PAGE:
Page:Travels in Mexico and life among the Mexicans.djvu/48

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Columbus sailed to the south; how much better would it have been for him had he sailed west! "Within a day or two," says Irving, "he would have arrived at Yucatan; the discovery of Mexico and the other opulent countries of New Spain would have necessarily followed; the Southern Ocean would have been disclosed to him, and a succession of splendid discoveries would have shed fresh glory on his declining age, instead of its sinking amidst gloom, neglect, and disappointment."

Four years later, in 1506, Juan Diaz de Solis, afterwards discoverer of the Rio de la Plata, and Vicente Yanez Pinzon, who commanded a ship in the first voyage of Columbus, and was so unfairly treated by him, entered the Gulf of Honduras and saw the east coast of Yucatan. They departed, however, without any attempt at exploration, lured by vague reports of gold in the south, and to Cordova and his companions must be awarded the glory of bringing Yucatan to the notice of the world, and of opening the way for its acquisition by the Spaniards.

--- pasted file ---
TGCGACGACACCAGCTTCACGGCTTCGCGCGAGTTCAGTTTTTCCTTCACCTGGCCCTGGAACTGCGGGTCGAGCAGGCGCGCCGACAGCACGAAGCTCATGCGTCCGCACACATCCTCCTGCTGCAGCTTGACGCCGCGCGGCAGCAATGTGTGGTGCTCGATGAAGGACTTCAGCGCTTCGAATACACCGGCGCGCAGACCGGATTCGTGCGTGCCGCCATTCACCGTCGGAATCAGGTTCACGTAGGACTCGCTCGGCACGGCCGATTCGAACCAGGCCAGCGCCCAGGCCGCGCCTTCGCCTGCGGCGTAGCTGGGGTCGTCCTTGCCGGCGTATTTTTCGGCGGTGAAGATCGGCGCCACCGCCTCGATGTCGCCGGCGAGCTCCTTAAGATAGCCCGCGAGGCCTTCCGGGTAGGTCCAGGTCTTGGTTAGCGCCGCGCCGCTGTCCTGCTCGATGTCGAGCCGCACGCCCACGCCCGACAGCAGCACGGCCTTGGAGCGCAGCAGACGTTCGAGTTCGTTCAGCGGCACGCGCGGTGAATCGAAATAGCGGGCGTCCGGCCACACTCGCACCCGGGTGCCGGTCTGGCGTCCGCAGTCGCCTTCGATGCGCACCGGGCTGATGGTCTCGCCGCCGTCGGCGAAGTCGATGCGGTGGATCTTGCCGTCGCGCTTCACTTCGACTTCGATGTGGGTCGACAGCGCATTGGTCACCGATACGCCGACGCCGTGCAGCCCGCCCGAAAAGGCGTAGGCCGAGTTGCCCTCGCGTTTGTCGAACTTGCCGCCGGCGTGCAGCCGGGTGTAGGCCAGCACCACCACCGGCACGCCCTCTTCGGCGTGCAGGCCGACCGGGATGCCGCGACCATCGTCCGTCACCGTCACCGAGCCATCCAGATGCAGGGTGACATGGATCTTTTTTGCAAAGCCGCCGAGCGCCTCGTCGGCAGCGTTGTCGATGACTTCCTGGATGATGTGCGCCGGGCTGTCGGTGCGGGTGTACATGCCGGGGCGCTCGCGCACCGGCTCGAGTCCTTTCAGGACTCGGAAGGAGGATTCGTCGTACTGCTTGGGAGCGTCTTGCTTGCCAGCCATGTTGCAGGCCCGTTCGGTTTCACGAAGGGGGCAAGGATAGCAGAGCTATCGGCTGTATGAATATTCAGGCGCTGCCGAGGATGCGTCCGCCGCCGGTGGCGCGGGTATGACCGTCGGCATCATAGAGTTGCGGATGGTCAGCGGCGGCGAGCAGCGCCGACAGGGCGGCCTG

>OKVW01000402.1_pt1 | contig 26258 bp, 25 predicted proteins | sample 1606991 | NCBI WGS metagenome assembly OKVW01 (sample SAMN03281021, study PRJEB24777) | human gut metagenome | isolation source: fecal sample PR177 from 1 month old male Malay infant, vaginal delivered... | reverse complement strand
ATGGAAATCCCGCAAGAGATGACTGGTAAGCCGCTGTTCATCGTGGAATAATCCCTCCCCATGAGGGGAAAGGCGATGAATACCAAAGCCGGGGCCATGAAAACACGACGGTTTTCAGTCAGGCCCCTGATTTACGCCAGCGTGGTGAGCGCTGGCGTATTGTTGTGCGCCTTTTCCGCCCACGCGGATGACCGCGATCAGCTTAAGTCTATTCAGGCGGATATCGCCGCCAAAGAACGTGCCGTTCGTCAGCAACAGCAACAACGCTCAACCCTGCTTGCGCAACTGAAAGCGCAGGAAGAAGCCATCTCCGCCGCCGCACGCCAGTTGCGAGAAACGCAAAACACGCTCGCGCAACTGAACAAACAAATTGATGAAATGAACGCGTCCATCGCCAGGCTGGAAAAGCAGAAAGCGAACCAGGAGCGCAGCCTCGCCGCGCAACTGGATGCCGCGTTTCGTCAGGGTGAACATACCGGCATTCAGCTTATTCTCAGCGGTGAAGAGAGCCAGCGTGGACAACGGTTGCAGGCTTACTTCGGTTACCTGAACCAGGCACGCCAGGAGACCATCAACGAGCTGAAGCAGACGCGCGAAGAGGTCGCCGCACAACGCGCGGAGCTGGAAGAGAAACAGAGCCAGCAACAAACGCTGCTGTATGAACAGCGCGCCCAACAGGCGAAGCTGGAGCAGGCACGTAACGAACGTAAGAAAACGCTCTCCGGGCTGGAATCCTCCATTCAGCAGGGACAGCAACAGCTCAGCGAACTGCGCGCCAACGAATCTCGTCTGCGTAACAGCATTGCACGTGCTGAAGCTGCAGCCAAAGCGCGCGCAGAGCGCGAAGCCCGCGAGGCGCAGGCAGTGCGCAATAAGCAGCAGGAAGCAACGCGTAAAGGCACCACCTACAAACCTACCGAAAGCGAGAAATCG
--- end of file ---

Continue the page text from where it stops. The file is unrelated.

This venture of Hernandez de Cordova, in 1517, though it yielded him and his comrades scarcely any reward save the consciousness of having found a new country, (all of his company being wounded and many of them killed in encounters with the natives,) yet first made known the existence of a land whose inhabitants were decently clothed, and built houses of stone and lime.

Following in the wake of that stout old soldier and chronicler, Bernal Diaz, who was with Cordova, we shall need no other guide through the historic portion of Mexico, for he attended its christening and was in at the death.[1] Undaunted by his wounds of the previous year, he sailed with Juan de Grijalva, in 1518, in which memorable voyage he coasted the entire northern and western shores of Yucatan, and reached under this

  1. "Bernal Diaz del Castillo is the best that ever writ of the Conquest of Mexico, as having been an Eye Witness to all the principal Actions there; and has an air of Sincerity; writing in a plain Style, and sparing none where he could see any Fault.

    "Cortes' Letters cannot be contradicted, he having been the chief Agent in the Conquest of Mexico, but he being more taken up with Acting than Writing, could not give them all their Perfection."—Herrera, Stevens's translation, 1740.